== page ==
Psychedelic Drug Legislative Reform and Legalization in the US

Joshua S. Siegel, James E. Daily, Demetrius A. Perry, Ginger E. Nicol

Research output: Contribution to journalReview articlepeer-review

29 Scopus citations

Abstract

Importance: Psychedelic drugs are becoming accessible in the US through a patchwork of state legislative reforms. This shift necessitates consensus on treatment models, education and guidance for health care professionals, and planning for implementation and regulation. Objective: To assess trends in psychedelics legislative reform and legalization in the US to provide guidance to health care professionals, policy makers, and the public. Evidence Review: Data were compiled from legislative databases (BillTrack50, LexisNexis, and Ballotpedia) from January 1, 2019, to September 28, 2022. Legislation was identified by searching for terms related to psychedelics (eg, psilocybin, MDMA, peyote, mescaline, ibogaine, LSD, ayahuasca, and DMT). Bills were coded by an attorney along 2 axes: which psychedelic drugs would be affected and in what ways (eg, decriminalization, funding for medical research, and right to try). To explore drivers and rates of legislative reform, data were compared with other state indices including 2020 presidential voting margins and marijuana legislative reform. Findings: Twenty-five states have considered 74 bills (69 legislative initiatives, 5 ballot measures); 10 bills were enacted, and 32 were still active. The number of psychedelic reform bills introduced during each calendar year increased steadily from 5 in 2019 to 6 in 2020, 27 in 2021, and 36 in 2022. Nearly all bills specified psilocybin (67 [90%]), and many also included MDMA (3,4-methylenedioxy-methamphetamine; 27 [36%]). While bills varied in their framework, most (43 [58%]) proposed decriminalization, of which few delineated medical oversight (10 of 43 [23%]) or training and/or licensure requirements (15 of 43 [35%]). In general, bills contained less regulatory guidance than the enacted Oregon Measure 109. While early legislative efforts occurred in liberal states, the margin between liberal and conservative states has decreased over time (although the difference was not significant), suggesting that psychedelic drug reform is becoming a bipartisan issue. In addition, an analytic model based on marijuana legalization projected that a majority of states will legalize psychedelics by 2034 to 2037. Conclusions and Relevance: Legislative reform for psychedelic drugs has been proceeding in a rapid, patchwork fashion in the US. Further consideration should be given to key health care issues such as establishing (1) standards for drugs procured outside the medical establishment, (2) licensure criteria for prescribers and therapists, (3) clinical and billing infrastructure, (4) potential contraindications, and (5) use in special populations like youths, older adults, and pregnant individuals.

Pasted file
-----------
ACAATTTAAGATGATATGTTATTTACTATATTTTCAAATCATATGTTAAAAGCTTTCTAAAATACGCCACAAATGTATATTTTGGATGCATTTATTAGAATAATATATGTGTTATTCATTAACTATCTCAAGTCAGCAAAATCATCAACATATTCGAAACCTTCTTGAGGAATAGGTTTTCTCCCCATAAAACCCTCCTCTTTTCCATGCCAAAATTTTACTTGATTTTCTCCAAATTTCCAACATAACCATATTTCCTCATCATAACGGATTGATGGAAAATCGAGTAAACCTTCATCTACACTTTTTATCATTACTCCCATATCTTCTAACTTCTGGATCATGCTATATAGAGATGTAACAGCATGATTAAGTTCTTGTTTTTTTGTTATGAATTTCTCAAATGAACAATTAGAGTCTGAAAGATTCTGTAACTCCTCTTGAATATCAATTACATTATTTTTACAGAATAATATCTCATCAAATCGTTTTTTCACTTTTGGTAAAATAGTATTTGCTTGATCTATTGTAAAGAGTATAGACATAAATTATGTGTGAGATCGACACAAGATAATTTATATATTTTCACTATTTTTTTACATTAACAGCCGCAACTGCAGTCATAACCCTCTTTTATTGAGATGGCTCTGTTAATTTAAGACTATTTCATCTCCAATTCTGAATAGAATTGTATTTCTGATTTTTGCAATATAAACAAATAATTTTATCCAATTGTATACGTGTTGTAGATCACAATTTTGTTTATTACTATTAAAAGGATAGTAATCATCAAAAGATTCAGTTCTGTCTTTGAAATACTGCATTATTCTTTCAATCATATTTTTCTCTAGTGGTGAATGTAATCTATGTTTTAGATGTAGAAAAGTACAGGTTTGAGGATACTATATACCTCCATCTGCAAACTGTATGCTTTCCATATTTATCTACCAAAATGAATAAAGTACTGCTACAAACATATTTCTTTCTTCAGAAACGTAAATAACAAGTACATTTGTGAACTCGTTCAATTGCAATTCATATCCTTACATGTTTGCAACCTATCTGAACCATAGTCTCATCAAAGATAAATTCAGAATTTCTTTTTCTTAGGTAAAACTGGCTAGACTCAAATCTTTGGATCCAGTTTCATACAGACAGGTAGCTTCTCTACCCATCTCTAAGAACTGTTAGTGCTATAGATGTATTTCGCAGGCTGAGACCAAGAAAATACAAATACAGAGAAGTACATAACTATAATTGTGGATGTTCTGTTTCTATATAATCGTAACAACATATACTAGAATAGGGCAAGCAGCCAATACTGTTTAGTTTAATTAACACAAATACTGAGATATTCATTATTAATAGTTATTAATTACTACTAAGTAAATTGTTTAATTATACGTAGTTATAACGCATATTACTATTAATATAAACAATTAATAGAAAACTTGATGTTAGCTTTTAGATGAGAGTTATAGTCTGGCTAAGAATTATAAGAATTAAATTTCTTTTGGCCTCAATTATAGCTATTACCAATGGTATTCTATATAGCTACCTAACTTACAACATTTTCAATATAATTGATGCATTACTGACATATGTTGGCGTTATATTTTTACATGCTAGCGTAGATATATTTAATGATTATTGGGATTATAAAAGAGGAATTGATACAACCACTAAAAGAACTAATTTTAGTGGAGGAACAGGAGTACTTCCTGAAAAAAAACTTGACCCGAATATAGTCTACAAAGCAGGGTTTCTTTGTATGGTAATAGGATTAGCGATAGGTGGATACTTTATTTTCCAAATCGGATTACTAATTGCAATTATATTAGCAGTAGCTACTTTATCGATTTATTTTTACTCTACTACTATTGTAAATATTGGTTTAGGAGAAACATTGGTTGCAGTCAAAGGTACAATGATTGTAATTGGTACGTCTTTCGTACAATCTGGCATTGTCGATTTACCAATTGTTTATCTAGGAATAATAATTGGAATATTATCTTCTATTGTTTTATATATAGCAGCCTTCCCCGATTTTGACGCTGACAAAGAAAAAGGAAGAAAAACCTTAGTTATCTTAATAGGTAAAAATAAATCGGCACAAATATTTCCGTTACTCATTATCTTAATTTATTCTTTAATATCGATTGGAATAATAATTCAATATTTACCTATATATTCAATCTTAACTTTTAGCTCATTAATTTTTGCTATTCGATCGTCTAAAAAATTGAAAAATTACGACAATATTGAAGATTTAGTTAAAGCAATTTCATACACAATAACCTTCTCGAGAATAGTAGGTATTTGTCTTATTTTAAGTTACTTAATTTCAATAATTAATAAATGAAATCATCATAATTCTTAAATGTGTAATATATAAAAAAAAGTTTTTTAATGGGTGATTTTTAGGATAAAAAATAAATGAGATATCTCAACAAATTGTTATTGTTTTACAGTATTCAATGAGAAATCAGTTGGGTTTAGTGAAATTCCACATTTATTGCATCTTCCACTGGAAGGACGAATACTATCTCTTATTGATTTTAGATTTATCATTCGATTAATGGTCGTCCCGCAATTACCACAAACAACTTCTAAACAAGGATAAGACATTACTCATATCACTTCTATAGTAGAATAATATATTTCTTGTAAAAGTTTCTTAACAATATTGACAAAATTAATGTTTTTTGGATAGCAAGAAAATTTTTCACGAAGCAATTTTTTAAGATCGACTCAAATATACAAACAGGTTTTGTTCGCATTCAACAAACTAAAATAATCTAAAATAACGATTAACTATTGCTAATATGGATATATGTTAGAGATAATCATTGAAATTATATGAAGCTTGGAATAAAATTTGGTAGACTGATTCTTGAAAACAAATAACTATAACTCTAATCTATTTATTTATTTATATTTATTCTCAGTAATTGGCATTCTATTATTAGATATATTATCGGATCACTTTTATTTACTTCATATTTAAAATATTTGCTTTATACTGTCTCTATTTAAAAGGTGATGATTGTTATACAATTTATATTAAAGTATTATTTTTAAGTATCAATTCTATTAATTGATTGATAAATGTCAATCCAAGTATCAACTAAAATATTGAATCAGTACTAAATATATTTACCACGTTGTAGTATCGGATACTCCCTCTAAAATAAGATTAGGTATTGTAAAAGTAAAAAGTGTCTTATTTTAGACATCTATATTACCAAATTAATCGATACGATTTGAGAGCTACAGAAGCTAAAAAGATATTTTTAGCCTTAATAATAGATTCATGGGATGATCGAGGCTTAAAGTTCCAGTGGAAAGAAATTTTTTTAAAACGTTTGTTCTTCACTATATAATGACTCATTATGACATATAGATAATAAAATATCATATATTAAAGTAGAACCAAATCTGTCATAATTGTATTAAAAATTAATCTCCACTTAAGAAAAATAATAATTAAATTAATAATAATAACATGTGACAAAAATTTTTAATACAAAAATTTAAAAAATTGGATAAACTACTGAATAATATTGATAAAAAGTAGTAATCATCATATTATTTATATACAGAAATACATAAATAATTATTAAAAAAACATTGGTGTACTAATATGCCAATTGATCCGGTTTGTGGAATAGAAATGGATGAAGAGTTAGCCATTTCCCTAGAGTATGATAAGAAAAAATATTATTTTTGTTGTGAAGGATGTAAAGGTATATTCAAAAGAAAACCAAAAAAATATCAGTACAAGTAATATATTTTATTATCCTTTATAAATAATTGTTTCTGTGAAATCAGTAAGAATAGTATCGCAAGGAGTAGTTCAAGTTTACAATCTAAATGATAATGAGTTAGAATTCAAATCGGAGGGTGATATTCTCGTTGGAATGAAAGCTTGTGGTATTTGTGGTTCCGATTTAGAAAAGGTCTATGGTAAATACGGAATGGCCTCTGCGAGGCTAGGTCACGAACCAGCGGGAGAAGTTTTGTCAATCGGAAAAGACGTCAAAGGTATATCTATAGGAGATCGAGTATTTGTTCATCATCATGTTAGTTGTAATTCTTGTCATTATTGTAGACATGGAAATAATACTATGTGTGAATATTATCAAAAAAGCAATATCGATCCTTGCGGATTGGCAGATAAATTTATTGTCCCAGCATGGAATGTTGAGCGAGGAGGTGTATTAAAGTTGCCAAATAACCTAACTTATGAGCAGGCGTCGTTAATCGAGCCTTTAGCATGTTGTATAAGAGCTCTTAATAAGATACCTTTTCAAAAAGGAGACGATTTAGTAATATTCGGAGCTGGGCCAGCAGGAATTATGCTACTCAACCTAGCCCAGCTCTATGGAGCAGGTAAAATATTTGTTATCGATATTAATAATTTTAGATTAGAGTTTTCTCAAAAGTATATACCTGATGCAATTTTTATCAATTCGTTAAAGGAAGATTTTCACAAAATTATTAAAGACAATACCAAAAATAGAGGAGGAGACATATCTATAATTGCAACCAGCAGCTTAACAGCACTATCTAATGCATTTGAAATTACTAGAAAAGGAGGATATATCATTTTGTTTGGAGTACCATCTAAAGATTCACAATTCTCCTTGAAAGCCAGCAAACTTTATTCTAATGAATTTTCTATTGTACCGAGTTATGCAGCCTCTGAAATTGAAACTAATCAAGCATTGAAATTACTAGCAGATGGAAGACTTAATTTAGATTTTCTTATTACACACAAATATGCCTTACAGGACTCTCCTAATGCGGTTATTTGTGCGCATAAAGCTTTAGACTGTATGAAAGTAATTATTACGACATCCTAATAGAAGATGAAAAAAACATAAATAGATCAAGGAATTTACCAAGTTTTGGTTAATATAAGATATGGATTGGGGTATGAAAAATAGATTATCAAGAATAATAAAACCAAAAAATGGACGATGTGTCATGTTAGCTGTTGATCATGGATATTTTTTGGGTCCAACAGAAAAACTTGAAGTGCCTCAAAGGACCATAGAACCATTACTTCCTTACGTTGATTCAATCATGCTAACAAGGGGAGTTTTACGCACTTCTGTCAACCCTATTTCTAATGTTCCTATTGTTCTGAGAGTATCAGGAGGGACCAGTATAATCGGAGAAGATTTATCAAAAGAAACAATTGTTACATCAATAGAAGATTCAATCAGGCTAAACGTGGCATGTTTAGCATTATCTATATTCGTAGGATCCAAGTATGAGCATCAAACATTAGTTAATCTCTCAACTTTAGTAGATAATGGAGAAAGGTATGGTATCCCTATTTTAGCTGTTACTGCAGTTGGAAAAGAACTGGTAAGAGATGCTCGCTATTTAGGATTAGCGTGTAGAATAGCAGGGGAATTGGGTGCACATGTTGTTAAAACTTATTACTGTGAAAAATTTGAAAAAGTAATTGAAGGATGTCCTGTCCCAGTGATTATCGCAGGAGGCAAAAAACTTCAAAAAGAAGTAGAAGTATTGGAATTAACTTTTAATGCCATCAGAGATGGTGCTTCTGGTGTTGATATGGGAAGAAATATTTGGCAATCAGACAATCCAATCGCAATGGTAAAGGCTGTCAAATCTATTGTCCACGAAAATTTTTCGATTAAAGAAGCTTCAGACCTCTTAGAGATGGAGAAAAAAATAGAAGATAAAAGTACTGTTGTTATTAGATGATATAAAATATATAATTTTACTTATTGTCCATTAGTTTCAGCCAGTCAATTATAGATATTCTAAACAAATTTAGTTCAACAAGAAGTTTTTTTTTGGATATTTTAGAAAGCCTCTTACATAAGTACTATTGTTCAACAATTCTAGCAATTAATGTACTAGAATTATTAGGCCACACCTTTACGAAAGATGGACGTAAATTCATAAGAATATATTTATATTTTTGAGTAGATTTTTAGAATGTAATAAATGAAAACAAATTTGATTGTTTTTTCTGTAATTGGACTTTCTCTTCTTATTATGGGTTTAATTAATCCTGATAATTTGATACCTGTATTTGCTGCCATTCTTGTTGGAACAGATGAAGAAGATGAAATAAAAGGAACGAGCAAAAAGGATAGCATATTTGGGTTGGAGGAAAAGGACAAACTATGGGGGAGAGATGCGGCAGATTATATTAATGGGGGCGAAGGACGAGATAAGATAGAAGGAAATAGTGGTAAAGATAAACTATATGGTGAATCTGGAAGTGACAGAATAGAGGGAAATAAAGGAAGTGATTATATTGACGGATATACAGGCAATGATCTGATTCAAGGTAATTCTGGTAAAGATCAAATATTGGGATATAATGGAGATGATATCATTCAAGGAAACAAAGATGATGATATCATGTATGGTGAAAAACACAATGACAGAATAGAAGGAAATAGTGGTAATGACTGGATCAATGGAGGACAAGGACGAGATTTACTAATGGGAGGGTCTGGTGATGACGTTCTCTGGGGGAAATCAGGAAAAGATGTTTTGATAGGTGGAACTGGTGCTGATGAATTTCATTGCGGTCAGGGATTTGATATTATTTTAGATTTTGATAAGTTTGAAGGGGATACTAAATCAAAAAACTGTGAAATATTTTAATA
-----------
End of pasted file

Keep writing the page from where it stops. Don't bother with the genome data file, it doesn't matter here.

Original languageEnglish
Pages (from-to)77-83
Number of pages7
JournalJAMA psychiatry
Volume80
Issue number1
DOIs
StatePublished - Jan 4 2023

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